the days when Spain ruled the Western country, an infantry regiment was
ordered out from
to open communication with
Florida and to carry a chest of gold for
the payment of the soldiers in St. Augustine. The men wintered on the
site of Trinidad,
Colorado, comforted by the society of their wives and
families. In the spring, the women and camp-followers were directed to
remain, while the troops set forward along the canyon of the Purgatoire
River -- neither to reach their destination nor to return. Did they
attempt to descend the stream in boats and go to wreck among the
rapids? Were they swept into eternity by a freshet? Did they lose
their provisions and starve in the desert? Did the
themselves for brutality and selfishness by slaying them at night or
from an ambush? Were they killed by banditti? Did they sink in the
quick sands that led the river into subterranean canals?
will ever know, perhaps; but many years afterward an
Indian told a
that the regiment had been surrounded by
George Custer's command
was in Montana, and slain, to a man. Seeing that escape was hopeless,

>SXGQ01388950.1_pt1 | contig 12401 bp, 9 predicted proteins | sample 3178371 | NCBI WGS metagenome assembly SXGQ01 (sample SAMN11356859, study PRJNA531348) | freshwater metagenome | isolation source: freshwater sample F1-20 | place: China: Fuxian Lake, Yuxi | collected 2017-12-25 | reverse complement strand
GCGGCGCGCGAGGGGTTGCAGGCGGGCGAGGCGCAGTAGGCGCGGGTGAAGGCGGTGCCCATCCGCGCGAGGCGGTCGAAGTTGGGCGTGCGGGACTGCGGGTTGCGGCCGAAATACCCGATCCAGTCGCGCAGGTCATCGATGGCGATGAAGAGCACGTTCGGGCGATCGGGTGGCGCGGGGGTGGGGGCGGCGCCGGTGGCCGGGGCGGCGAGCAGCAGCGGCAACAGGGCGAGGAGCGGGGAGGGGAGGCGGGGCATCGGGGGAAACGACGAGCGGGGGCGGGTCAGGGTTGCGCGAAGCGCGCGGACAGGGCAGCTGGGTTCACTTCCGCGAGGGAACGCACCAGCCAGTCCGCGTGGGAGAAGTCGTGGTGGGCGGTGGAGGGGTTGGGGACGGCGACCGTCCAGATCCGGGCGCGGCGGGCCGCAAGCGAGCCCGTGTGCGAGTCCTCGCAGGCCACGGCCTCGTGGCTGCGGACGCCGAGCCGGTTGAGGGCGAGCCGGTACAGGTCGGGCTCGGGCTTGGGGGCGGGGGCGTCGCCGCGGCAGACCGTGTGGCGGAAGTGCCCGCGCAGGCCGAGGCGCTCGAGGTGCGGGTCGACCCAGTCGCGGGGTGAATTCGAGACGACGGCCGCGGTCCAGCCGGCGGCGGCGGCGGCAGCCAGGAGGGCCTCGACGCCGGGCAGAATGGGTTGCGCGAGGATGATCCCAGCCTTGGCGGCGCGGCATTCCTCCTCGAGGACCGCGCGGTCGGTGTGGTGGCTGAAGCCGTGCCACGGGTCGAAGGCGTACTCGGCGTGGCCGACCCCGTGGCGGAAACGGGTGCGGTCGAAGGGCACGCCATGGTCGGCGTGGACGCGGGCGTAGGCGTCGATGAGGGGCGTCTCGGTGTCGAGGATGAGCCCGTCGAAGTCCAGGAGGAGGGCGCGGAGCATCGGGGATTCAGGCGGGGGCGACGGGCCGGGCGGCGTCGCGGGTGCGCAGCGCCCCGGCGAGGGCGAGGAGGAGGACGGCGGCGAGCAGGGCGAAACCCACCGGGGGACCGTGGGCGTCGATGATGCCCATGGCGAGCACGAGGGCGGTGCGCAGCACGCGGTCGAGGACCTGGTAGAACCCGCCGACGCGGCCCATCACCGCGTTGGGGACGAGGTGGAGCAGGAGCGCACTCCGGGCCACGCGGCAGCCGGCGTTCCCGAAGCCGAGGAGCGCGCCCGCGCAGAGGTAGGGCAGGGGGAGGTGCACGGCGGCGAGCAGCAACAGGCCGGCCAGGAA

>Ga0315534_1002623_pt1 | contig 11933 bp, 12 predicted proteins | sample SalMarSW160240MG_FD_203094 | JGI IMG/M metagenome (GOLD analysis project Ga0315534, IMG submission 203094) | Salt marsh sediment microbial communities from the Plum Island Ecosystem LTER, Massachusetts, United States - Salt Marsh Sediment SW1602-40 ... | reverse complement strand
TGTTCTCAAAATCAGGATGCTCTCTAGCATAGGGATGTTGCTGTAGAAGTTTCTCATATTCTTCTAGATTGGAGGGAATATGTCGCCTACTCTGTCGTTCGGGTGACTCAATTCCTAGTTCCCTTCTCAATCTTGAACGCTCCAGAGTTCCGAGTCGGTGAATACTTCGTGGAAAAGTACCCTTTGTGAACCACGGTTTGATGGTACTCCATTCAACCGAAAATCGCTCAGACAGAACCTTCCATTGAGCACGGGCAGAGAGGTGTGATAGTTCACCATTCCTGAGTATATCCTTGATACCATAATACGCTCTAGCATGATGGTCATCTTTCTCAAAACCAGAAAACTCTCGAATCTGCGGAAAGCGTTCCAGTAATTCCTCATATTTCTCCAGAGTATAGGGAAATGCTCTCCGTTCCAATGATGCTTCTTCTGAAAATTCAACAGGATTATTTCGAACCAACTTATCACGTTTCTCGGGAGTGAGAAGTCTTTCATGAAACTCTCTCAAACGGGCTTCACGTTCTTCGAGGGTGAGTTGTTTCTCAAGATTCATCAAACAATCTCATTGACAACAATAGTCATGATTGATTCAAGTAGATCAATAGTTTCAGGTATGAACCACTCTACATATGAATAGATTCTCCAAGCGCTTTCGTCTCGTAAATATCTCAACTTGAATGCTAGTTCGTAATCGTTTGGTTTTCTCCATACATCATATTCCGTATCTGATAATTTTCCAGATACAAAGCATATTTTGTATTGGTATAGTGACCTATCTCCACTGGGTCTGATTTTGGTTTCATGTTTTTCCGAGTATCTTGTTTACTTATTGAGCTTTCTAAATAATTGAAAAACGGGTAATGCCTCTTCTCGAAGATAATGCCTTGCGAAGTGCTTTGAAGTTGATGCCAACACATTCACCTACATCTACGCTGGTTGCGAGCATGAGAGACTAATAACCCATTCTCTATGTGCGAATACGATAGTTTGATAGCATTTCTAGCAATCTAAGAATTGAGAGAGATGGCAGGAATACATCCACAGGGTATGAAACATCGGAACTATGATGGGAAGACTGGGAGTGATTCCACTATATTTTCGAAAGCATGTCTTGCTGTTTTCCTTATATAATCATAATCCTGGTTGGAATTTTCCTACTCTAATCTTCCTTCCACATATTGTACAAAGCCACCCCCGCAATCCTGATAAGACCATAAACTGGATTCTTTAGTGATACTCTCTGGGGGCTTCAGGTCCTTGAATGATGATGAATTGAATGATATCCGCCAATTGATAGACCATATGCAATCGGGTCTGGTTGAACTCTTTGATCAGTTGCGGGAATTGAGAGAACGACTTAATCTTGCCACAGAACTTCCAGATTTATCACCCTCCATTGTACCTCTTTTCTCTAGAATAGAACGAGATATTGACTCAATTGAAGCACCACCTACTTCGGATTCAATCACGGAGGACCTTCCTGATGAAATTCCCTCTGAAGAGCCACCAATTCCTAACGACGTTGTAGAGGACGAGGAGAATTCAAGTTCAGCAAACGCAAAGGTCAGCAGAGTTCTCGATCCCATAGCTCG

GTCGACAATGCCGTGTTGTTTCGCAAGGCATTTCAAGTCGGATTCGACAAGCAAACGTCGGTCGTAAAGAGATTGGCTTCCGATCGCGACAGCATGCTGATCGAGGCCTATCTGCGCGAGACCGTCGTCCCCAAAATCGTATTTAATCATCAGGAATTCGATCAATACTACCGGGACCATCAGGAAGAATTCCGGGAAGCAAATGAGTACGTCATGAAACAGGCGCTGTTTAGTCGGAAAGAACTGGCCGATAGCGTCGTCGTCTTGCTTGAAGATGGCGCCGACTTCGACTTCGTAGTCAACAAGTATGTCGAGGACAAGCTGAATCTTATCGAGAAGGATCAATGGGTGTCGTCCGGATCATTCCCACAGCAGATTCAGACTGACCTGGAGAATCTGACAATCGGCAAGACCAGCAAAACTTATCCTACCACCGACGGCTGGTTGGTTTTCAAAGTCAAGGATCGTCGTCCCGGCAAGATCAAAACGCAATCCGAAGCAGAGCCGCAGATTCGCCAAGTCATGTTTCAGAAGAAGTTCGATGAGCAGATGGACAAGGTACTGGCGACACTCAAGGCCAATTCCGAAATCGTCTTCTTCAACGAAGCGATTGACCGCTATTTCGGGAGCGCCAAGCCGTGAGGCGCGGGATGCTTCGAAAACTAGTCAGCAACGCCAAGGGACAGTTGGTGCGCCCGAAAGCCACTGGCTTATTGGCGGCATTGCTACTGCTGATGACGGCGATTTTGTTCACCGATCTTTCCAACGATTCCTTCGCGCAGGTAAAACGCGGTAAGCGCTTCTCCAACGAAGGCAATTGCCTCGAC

the colonel -- so said the narrator--had buried the gold that he was
transporting. Thousands of doubloons are believed to be hidden in the
canon, and thousands of dollars have been spent in searching for them.
weeks had lapsed into months and months into years, and no word came
of the missing regiment, the priests named the river El Rio de las
Animas Perdidas--the River of Lost Souls. The echoing of the flood as
it tumbled through the canyon was said to be the lamentation of the
troopers. French trappers softened the suggestion of the Spanish title
when they renamed it Purgatoire, and -- "bullwhackers" teaming across
the plains twisted the French title into the unmeaning "Picketwire."
But, Americo-Spaniards keep alive the tradition, and the prayers of
many have ascended and do ascend for the succor of those who vanished
so strangely in the valley of Las Animas.
of America, updated September, 2012.
About the Author: Charles M. Skinner (1852-1907) authored the
complete nine volume set of Myths and Legends of Our Own Land in
1896. This tale is excerpted from these excellent works; however, it
is not verbatim, as it has been edited.